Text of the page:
The Complexity of Defining Social Impact

In fall 2015 the first-ever Jacobs Fellows started their Entrepreneurship Career Program at the Haas School of Business at UC Berkeley. Claire Markham is one the Jacobs Fellows. She graduated from Wilfrid Laurier University, Waterloo, Ontario, with a Major in Finance and prior to her studies at UC Berkeley Markham worked in Kenya. She has been doing an independent study exploring the latest trends in social impact metrics and measurement, and creating a defining framework for social impact. Markham shares some of these findings with us. Text: Claire Markham

In October 2015, I sat in a meeting with three faculty members of the Haas School of Business at University of California, Berkeley, discussing the future of the Global Social Venture Competition (GSVC), the longest running social venture competition. The faculty members suggested that since GSVC is catered toward social ventures, we should create a definition for social impact that could be used both for GSVC and across Haas. Tasked with creating this definition, I walked out of the meeting naively believing that this would be a week or two of work. Five months later, the project is only now nearing completion and I have come to appreciate the incredible complexities of defining social impact.

As a proud member of the first class of Jacobs Foundation Fellows at Haas, seeking opportunities to strengthen the social impact community on campus is a priority for me, inspiring me to pursue an independent study with GSVC to refine the competition’s social impact assessment.

To define social impact is a challenge

Throughout my research, it became clear that a brief definition would not appropriately capture the nuances of social impact. It appeared more valuable to build a framework enabling practitioners to evaluate for themselves how impact is created from a particular solution, and whether that solution is the right fit for the challenge it seeks to address. Alongside three Haas faculty members, I embarked on designing this framework, distilling the key insights from my research into eleven key interdependent questions comprising the framework.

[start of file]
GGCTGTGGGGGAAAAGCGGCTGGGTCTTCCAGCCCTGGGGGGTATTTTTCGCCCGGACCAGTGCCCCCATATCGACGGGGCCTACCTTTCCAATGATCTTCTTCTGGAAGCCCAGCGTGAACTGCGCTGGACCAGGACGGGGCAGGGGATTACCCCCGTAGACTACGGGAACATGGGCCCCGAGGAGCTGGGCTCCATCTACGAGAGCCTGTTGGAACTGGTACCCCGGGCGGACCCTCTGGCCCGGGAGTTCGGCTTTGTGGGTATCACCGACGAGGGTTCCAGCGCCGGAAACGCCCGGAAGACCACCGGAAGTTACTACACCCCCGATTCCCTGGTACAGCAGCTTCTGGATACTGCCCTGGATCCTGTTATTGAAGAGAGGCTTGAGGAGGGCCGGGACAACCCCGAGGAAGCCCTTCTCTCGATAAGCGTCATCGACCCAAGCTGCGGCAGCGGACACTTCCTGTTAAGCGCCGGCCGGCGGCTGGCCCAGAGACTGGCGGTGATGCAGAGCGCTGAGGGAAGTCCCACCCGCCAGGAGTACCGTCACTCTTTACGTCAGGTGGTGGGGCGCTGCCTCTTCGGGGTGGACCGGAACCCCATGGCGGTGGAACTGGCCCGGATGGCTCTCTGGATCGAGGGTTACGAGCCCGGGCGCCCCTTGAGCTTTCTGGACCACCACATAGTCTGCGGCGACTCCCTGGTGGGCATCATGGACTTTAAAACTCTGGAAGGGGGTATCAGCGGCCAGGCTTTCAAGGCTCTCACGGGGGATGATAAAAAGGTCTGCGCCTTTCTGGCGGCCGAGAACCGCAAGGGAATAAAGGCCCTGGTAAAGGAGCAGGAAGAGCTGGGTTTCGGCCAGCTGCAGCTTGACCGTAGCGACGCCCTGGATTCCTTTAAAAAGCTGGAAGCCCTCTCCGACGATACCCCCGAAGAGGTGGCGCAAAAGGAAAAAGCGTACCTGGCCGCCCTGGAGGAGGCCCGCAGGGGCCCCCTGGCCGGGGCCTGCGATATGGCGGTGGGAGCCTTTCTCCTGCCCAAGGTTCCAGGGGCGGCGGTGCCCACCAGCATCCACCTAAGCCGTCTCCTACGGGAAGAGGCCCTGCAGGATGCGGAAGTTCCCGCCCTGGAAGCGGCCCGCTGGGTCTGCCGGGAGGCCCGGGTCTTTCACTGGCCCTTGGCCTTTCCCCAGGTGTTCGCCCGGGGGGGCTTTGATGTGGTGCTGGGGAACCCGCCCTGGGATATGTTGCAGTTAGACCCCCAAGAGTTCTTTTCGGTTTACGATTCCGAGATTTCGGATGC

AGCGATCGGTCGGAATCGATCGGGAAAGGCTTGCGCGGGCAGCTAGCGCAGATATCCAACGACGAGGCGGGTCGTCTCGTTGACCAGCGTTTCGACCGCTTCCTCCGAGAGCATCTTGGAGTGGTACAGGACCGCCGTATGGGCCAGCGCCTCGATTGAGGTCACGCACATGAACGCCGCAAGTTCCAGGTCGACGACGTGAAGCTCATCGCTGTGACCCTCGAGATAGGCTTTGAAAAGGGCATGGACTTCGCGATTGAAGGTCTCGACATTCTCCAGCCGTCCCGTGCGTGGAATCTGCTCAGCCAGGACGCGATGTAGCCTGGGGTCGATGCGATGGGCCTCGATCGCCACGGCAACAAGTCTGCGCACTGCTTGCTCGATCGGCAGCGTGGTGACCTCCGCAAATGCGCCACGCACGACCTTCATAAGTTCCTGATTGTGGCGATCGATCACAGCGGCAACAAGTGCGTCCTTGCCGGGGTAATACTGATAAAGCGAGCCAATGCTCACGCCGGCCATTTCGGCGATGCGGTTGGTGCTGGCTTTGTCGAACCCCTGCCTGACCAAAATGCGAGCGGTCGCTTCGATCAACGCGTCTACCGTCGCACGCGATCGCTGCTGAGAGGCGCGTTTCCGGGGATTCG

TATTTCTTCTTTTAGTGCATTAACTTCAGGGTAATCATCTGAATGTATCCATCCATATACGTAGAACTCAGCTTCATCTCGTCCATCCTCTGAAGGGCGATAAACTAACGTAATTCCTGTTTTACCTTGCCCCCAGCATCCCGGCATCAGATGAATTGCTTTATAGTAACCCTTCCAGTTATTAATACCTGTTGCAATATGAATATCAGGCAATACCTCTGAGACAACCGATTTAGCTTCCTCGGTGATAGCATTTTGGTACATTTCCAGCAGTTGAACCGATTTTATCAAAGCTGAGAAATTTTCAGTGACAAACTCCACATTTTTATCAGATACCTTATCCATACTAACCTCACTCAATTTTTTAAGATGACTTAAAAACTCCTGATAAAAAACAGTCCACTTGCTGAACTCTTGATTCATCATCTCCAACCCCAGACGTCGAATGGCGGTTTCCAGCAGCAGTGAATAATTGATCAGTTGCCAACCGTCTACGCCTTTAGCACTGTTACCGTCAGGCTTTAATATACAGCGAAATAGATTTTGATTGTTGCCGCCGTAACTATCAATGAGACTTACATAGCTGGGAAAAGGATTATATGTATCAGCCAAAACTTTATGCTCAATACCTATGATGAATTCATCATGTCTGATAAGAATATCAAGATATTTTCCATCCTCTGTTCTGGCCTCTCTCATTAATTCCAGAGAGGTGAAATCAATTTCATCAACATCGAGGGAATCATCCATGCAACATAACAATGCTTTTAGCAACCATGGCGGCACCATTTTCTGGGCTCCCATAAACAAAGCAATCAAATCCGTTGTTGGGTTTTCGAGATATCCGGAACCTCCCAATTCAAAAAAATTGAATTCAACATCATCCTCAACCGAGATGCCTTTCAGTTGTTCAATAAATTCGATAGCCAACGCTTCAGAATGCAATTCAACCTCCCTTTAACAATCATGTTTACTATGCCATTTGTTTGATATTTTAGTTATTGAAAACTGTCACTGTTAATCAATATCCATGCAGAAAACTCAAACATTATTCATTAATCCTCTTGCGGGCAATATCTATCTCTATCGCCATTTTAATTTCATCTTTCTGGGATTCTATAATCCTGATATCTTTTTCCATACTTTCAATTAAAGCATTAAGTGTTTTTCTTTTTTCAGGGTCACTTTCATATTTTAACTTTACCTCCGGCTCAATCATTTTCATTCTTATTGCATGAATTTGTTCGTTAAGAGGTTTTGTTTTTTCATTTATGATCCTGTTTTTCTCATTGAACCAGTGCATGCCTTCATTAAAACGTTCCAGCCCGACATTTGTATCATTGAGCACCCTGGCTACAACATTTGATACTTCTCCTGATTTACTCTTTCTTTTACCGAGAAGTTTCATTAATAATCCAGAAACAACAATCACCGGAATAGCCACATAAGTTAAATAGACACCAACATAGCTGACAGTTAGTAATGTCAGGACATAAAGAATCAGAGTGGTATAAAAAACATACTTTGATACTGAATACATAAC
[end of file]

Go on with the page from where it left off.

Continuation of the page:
There were six main trends and best practices that were woven into the framework:

  1. Magnitude: Not all problems are created equal, and some are much more severe than others. It is important for social ventures to first define the breadth, severity, immediacy of the challenge it is solving. Then the social venture should estimate how much of its defined challenge it can reasonably expect to be solved through its solution to get a sense of its relative social impact.
  2. Intentionality: While a business may generate positive societal outcomes, if these outcomes were not intentional and planned, the impact holds significantly less power since it is questionable how replicable or sustainable the impact is.
  3. Additionality: It is important for a social venture to articulate why its solution, rather than common actors such as government, philanthropy or private commercial markets, is an appropriate mechanism to address this challenge. It needs to clearly define what it will provide that the other providers are not achieving. How will it create social impact beyond what would have happened anyway without its involvement?
  4. Value chain impact: Even if a business’ activities are not commonly associated with social value, if it is approaching its business in an ethical manner throughout its value chain, this can produce tremendous impact. The definition framework must capture value chain benefits and not exclusively focus on companies that strive to bring social impact to its end customers.
  5. Ripple effects: Impact should capture the ripple effects that the solution may create. For example, it may provide proof of concept that will attract capital to early-stage innovations to further build out the market, or it may substantively alter the behaviors and structures that resulted in the underlying challenge.
  6. Measurement: Unless an organization is measuring its impact, there is no way to know with certainty whether impact is being generated from the solution. It is integral that organizations striving to create social impact prioritize ongoing measurement, even if the impact is hard to measure and proxy metrics need to be used.
    Social impact is highly complex, and a one sentence definition is simply too prescriptive. It is important to leave the definition in the hands of the organization that sets out to create impact, and a defining framework of questions can help organizations build their own social impact story and definition.